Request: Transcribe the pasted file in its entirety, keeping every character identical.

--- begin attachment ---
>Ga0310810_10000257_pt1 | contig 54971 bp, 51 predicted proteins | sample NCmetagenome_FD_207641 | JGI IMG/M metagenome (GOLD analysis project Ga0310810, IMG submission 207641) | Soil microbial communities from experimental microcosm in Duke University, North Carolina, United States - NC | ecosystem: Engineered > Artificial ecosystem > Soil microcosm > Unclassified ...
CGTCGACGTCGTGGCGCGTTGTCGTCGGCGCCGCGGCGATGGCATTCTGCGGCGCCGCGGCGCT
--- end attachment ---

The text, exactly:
>Ga0310810_10000257_pt1 | contig 54971 bp, 51 predicted proteins | sample NCmetagenome_FD_207641 | JGI IMG/M metagenome (GOLD analysis project Ga0310810, IMG submission 207641) | Soil microbial communities from experimental microcosm in Duke University, North Carolina, United States - NC | ecosystem: Engineered > Artificial ecosystem > Soil microcosm > Unclassified ...
CGTCGACGTCGTGGCGCGTTGTCGTCGGCGCCGCGGCGATGGCATTCTGCGGCGCCGCGGCGCT